It is not clear if this statute will ultimately pass constitutional challenges.  In the meantime, starting January 1, 2018, you may be at risk of having your U.S. passport revoked if you travel outside of the U.S. without first addressing delinquent tax debts exceeding $50,000 through any administrative remedies and/or collection alternatives available to you.

New Jersey recently enacted the Uniform Fiduciary Access to Digital Assets Act (the “Act”).  See the Act here.  In general, the Act provides executors, trustees, guardians, and power of attorney holders (“fiduciaries”) with the ability to access and control “digital assets” belonging to decedents, beneficiaries and wards.  The term “Digital Asset” is broadly defined under the Act as any electronic record, and includes e-mail accounts, social media accounts, virtual currency accounts (e.g., Bitcoin), domain names, blogs, photos and videos posted to the internet, music sharing services, cloud based storage accounts and more.

Obtaining Access to Digital Assets

Basically, the Act acknowledges that an individual has a property right in his or her digital assets, and permits an individual to designate a fiduciary to manage those assets.  The terms-of-service agreements (“TOSA”) used by many companies that store digital assets (e.g., Facebook or Yahoo), which are called “Custodians” under the Act, provide that an individual’s account is non-transferrable and terminates at death.  The Act essentially overrides the TOSA and allows individuals to authorize fiduciaries to access their accounts by serving a request and proof of authority on a Custodian.

Among other things, the Act seeks to address situations where a family member or loved one is denied access to a decedent’s account because the Custodian refuses to allow it.  For example, in a well-publicized case (In re Estate of Ellsworth, No. 2005-296, 651- DE (Mich. Prob. Ct. May 11, 2005), the family of a U.S. Marine killed in Iraq successfully sued Yahoo in a Michigan probate court for access to the decedent’s e-mail account.  Such a lawsuit now could be avoided under the Act in New Jersey if the decedent had authorized access during life.

The Act contains detailed procedures for obtaining or restricting access to digital assets.  First, a designation in an “Online Tool” (i.e., a tool provided by a custodian allowing an individual to grant or deny access) has priority over any designation contained in an individual’s estate planning documents or the TOSA.  If the individual does not use an Online Tool (or the Custodian does not offer one), then any direction contained in the individual’s estate planning documents controls.  If there is no Online Tool designation or direction contained in estate planning documents, then the Custodian’s TOSA will control.  See Section 4 of the Act.  Thus, an individual can specify which digital assets may be preserved for posterity, and those he or she prefers to take to the grave.

The Act does not apply to any digital asset of an employer used by an employee in the ordinary course of business.

Steps to consider

Individuals may now wish to consider:  (1) creating an inventory of their digital assets, which may include valuable domain names or virtual currency accounts; (2) using Online Tools to grant fiduciary authorizations or ensuring that estate planning documents include a specific grant of authority to access digital assets; and, (3) specifying any digital assets that they do not want fiduciaries to possess or ascertaining that the terms of the TOSA will suffice to achieve the desired restriction.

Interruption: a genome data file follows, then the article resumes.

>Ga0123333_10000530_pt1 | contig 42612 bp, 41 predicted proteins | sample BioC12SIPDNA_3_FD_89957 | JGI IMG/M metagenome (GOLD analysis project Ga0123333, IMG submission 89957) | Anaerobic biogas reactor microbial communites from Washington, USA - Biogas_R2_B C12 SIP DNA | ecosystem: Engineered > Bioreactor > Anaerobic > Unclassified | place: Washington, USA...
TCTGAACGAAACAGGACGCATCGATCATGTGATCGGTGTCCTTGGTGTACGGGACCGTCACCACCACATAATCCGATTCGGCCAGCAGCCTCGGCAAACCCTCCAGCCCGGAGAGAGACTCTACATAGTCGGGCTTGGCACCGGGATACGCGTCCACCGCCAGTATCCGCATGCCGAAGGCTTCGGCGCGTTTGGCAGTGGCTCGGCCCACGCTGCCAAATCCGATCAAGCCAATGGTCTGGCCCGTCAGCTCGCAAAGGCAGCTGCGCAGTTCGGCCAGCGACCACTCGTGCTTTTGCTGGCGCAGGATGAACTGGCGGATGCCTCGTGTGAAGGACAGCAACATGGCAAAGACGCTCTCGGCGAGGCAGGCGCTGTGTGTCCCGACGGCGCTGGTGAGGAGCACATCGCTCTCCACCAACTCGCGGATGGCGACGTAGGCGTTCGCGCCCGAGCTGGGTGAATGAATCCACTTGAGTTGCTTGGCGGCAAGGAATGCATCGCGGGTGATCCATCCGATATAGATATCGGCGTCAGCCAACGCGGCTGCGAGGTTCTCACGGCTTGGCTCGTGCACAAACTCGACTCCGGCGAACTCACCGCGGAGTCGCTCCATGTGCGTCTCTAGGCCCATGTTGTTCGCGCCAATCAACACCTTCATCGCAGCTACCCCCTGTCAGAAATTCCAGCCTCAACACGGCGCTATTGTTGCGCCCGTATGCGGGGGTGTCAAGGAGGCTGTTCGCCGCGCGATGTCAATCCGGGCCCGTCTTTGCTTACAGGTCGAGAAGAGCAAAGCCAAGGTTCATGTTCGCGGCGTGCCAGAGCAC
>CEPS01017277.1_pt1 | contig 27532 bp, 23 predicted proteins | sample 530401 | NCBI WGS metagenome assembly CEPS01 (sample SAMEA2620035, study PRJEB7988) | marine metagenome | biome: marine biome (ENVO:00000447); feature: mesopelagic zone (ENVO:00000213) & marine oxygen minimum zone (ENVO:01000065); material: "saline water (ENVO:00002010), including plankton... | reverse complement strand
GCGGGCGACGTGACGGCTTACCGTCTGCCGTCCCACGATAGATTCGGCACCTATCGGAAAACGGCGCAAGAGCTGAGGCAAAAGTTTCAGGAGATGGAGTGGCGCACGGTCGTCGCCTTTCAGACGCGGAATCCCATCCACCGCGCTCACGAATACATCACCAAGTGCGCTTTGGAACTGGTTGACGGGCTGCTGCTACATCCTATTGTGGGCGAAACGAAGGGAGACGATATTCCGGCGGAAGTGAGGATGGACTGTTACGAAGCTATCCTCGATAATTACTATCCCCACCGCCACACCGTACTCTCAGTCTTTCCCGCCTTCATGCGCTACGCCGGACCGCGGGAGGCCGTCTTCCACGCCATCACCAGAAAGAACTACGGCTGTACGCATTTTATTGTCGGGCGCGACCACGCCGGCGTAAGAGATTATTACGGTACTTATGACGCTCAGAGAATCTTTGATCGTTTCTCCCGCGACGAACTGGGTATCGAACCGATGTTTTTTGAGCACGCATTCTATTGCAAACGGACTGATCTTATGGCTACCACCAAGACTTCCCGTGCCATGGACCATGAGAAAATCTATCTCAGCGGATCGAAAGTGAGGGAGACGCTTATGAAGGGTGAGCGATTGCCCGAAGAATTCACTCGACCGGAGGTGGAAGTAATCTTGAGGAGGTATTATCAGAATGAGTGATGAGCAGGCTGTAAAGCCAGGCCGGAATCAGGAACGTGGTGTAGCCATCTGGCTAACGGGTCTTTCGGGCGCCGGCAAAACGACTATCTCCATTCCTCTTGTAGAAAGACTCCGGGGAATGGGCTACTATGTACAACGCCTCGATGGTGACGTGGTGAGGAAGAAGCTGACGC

Obligations of fiduciary

The Act requires fiduciaries to act in a manner that is consistent with the individual’s wishes, and they cannot engage in conduct that violates the scope of authority provided to them.  Moreover, fiduciaries have a duty to marshal and preserve digital assets within their control and could, presumably, be held accountable for waste or mismanagement.

In sum, the Act modernizes New Jersey law by expressly recognizing and clarifying the rights and obligations of fiduciaries and individuals with respect to digital assets.

The New Jersey Tax Court recently released its opinion in Estate of Ruth Oberg, NJ Tax Court, Docket No 000240 (October 24, 2017), upholding the Division of Taxation’s assessment of additional New Jersey estate tax.  The case provides some important reminders about doing proper estate planning.

The estate in this case had a date of death value of $3.1 million and an alternate valuation date value of $2.1 million.  The estate claimed the alternate valuation date on its New Jersey estate tax return.  Unfortunately for the estate, however, the return was filed almost four years after the decedent’s death.  The judge agreed with the Division of Taxation that the return was filed too late to be able to claim the alternate valuation date.

The decedent also had made an undocumented loan to her daughter.  The estate claimed that the loan was a self-cancelling installment note (“SCIN”) and therefore was cancelled at death.  The court, emphasizing the difficulties of proving that an undocumented loan was actually a SCIN, found that the decedent had an interest in the loan at her death, and it was includible in her estate.  The court also found that the Division of Taxation was not bound by the IRS closing letter issued in the estate where the federal estate tax return was accepted as filed.

This is a classic “failure to plan” case.  If the decedent had properly documented the loan, and if the estate tax return had been filed on time, the additional estate tax assessed in the case could have been avoided.